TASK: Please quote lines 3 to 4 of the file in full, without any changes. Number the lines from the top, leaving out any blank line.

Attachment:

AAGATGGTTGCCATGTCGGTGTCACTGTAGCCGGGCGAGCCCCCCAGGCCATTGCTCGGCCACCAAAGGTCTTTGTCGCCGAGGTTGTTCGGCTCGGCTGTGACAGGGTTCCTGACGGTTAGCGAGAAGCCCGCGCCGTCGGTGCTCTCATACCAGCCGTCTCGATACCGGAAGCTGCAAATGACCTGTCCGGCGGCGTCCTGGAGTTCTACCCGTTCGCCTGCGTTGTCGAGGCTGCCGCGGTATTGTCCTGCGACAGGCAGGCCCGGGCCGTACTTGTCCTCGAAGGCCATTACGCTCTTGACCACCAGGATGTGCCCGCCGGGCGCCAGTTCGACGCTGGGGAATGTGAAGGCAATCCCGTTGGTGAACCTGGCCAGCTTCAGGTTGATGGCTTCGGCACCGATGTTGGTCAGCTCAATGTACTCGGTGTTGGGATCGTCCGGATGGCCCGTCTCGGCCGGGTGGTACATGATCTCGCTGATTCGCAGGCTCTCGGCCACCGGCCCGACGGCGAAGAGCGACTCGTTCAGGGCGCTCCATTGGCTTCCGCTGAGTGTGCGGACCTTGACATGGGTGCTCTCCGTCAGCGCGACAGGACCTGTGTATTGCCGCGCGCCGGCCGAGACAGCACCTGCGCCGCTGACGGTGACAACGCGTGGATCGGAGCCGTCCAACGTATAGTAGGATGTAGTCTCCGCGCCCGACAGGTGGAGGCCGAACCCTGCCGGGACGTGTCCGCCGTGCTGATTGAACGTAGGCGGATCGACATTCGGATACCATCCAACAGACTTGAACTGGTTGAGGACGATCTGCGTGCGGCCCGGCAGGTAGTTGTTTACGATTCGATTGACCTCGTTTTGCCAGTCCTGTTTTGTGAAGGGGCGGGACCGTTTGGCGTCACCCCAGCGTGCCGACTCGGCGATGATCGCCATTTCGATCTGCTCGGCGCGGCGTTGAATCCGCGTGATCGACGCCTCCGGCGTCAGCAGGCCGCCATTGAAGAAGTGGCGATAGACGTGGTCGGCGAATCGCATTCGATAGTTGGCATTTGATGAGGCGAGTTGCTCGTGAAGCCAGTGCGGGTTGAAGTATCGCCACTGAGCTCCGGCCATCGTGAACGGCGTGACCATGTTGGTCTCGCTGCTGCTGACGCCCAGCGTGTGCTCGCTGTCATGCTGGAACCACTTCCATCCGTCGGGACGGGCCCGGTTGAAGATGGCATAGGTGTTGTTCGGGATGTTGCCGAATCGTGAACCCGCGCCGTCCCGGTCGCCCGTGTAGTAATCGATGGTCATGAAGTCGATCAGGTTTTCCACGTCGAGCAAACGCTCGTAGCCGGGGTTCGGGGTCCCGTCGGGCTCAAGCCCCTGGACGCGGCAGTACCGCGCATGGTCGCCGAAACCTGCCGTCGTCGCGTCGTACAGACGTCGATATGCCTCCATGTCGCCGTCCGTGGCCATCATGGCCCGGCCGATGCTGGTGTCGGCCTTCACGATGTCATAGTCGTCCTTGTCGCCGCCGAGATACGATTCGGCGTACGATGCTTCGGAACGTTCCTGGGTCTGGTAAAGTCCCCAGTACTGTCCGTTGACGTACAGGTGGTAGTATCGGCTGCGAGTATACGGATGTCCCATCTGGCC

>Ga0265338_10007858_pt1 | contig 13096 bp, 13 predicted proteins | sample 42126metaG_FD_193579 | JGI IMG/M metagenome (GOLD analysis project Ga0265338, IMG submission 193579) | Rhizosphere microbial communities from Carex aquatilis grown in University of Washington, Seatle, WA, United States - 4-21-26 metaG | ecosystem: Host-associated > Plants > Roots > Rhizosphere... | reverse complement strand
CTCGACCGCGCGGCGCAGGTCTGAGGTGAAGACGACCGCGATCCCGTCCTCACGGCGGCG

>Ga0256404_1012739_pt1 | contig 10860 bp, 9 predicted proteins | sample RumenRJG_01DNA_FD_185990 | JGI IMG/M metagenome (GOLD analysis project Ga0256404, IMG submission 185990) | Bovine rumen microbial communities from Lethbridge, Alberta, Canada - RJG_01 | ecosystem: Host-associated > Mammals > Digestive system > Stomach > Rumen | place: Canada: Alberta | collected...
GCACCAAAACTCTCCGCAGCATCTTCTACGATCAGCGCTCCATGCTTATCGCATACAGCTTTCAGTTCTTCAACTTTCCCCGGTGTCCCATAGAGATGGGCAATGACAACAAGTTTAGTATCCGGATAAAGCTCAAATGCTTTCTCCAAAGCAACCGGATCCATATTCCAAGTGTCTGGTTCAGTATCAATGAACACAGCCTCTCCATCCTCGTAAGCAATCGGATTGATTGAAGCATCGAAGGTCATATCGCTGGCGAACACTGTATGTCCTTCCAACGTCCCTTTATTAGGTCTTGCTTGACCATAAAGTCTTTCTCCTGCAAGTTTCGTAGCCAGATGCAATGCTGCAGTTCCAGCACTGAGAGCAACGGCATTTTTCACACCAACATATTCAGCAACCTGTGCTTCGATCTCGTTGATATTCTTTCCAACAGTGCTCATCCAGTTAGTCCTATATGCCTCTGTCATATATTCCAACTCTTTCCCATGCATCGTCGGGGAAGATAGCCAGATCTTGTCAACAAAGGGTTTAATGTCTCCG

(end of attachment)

CTCGACCGCGCGGCGCAGGTCTGAGGTGAAGACGACCGCGATCCCGTCCTCACGGCGGCG

>Ga0256404_1012739_pt1 | contig 10860 bp, 9 predicted proteins | sample RumenRJG_01DNA_FD_185990 | JGI IMG/M metagenome (GOLD analysis project Ga0256404, IMG submission 185990) | Bovine rumen microbial communities from Lethbridge, Alberta, Canada - RJG_01 | ecosystem: Host-associated > Mammals > Digestive system > Stomach > Rumen | place: Canada: Alberta | collected...